Exploring Breast Changes During Pregnancy: The Third Trimester and After Birth
If you are in the last trimester of pregnancy, your breasts will probably be feeling quite large and heavy now!
You will likely notice that everything has become more prominent; your nipples may have started to protrude more - unless you have inverted nipples, in which case you may not notice any difference - the skin of your areola is really quite dark, the veins just underneath your skin are clearly visible (if you have pale skin) and the stretchmarks may be much more noticeable too.
You may find the skin underneath and on top of your breasts become hot and sweaty and possibly even dry and itchy too, this is due to the skin stretching. Make sure you wear a comfortable, cotton and correct fitting bra...
What to Expect After Birth
Once your baby and the placenta are born it sets off a hormonal reaction to start the milk-making cells producing mature milk in large quantities. In the first hour your baby will normally find and crawl to the breast themselves to breastfeed. If your baby is not yet able to breastfeed the midwives will help you to express your milk.
Small quantities of colostrum are perfect for your new baby right now. Their tummy is only tiny so they only require little amounts of colostrum at the beginning. Their tummies quickly grow over the next few days though, along with your increasing milk supply.
Over the next 2-5 days, you will notice that your breasts begin to feel much fuller and heavier as the milk ‘comes-in’. The milk inside your cells is changing from colostrum into mature milk and the volume available to your baby grows very quickly.
You may find you wake up one morning and your breasts feel like they have doubled in size! They will likely feel full, firm, and warm, and perhaps tender as milk production increases and colostrum begins to change to mature milk. The term for this change in breast fullness is physiological engorgement.
Some women find that their breasts feel uncomfortable. Other women barely notice any change. Mild to moderate discomfort is common and normal. Usually this situation lasts for about 18 to 24 hours. However, each woman is different, so physiological engorgement may last for longer or shorter periods of time.
Your milk will “come in” whether you breastfeed or not, but continued milk production only occurs if you empty your breasts of the milk regularly via breastfeeding or through expressing.
If you feel your breasts are rock hard and extremely full, a warm shower, some gentle breast massage and expressing a little milk to soften your areola before you feed baby can be helpful to ensure baby can attach and drink from the breast well. If baby is unable to attach on to the breast and feed well then it is a good idea to contact your midwife for support.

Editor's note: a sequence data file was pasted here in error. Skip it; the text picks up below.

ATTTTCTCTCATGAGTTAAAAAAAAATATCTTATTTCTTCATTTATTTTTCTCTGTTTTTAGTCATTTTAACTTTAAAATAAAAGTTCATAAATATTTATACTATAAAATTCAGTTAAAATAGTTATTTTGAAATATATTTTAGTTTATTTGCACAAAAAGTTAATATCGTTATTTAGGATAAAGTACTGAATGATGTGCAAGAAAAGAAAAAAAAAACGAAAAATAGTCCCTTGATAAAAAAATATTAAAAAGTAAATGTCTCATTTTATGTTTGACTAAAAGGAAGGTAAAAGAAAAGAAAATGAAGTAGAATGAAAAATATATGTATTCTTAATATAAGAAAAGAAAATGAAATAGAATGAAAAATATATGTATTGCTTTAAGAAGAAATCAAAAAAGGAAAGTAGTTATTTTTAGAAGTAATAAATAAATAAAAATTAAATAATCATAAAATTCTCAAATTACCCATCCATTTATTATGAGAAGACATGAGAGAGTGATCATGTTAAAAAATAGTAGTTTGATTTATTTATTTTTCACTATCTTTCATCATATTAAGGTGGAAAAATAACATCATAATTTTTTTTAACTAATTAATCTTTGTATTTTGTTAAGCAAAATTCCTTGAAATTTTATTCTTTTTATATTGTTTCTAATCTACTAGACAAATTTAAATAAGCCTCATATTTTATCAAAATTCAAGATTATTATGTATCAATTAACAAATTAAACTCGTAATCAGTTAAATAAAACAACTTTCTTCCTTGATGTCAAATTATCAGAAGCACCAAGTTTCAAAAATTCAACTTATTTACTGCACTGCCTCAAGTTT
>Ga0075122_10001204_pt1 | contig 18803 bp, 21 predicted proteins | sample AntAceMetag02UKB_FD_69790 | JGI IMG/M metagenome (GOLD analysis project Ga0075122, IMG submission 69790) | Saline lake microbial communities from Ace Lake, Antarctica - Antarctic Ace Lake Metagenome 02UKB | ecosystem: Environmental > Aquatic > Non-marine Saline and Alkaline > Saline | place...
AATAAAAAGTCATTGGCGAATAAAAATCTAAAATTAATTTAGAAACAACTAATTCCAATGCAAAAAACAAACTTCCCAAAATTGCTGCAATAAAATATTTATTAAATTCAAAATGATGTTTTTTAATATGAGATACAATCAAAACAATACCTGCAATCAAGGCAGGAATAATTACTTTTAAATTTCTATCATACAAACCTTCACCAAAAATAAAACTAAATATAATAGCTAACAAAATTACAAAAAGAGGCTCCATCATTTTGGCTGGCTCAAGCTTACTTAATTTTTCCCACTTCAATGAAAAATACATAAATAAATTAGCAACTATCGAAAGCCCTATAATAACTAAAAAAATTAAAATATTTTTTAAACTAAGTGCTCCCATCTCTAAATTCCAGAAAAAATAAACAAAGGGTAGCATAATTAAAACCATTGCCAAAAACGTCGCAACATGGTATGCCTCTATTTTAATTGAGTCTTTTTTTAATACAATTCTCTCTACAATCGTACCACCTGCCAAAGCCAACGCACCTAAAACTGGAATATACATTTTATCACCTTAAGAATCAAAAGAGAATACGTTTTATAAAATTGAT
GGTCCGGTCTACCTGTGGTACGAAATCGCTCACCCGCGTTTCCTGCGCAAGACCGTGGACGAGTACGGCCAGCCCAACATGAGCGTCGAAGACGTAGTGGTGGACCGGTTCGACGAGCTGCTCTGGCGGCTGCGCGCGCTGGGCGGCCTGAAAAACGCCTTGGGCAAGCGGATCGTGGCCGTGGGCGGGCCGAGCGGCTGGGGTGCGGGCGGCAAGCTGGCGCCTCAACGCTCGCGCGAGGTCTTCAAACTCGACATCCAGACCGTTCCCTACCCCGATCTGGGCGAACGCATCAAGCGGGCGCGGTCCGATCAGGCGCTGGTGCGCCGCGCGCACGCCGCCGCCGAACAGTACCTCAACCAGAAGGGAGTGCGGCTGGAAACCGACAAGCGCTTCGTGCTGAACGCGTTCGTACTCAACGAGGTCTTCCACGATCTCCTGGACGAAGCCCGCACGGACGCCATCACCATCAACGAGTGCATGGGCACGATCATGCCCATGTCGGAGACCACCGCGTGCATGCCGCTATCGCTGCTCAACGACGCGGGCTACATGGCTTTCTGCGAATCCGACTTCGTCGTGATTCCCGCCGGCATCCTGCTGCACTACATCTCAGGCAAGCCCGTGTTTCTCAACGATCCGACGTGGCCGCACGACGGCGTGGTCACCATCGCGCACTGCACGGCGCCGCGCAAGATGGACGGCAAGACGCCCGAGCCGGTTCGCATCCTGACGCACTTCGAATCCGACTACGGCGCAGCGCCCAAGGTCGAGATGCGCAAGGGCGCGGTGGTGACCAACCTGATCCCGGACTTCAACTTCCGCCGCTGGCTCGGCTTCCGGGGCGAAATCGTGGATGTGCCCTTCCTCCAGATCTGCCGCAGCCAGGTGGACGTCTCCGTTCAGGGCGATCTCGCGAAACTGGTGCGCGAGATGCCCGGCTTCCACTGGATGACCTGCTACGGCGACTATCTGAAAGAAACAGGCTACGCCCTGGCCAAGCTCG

The Three Stages of milk: Colostrum, Transitional Milk and Mature Milk
Colostrum: Colostrum looks thick and sticky and varies in colour. It is highly concentrated, easily digested and contains everything your newborn needs to build a strong immune system. It is available only in very small amounts, which is just right for your baby's tiny stomach.
Colostrum has a laxative effect, which helps the baby to pass the meconium (the first poo) and helps prevent jaundice by clearing the bilirubin from the gut.
Transitional milk: During the next two weeks, the milk increases in quantity and changes in appearance as well as in composition. The immunoglobulin and protein content decreases, while the fat and sugar content increases.
Mature milk: Mature milk does not look as creamy as cow's milk, your breast milk is meant to look different- often thinner and watery looking, possibly with a cream layer on top. This does not mean it is poor quality milk at all. We are just different from cows! Mature milk contains all the nutrients needed for your baby’s healthy development. Breast milk is never “too thin.”
Mature milk changes over the length of a single feed, as well as over weeks and months, in order to meet your baby’s specific needs. The milk that flows at the beginning of a feed is low in fat and high in lactose, sugar, protein, vitamins, minerals and water. As the feed progresses, the milk changes and contains more fat and less sugar.
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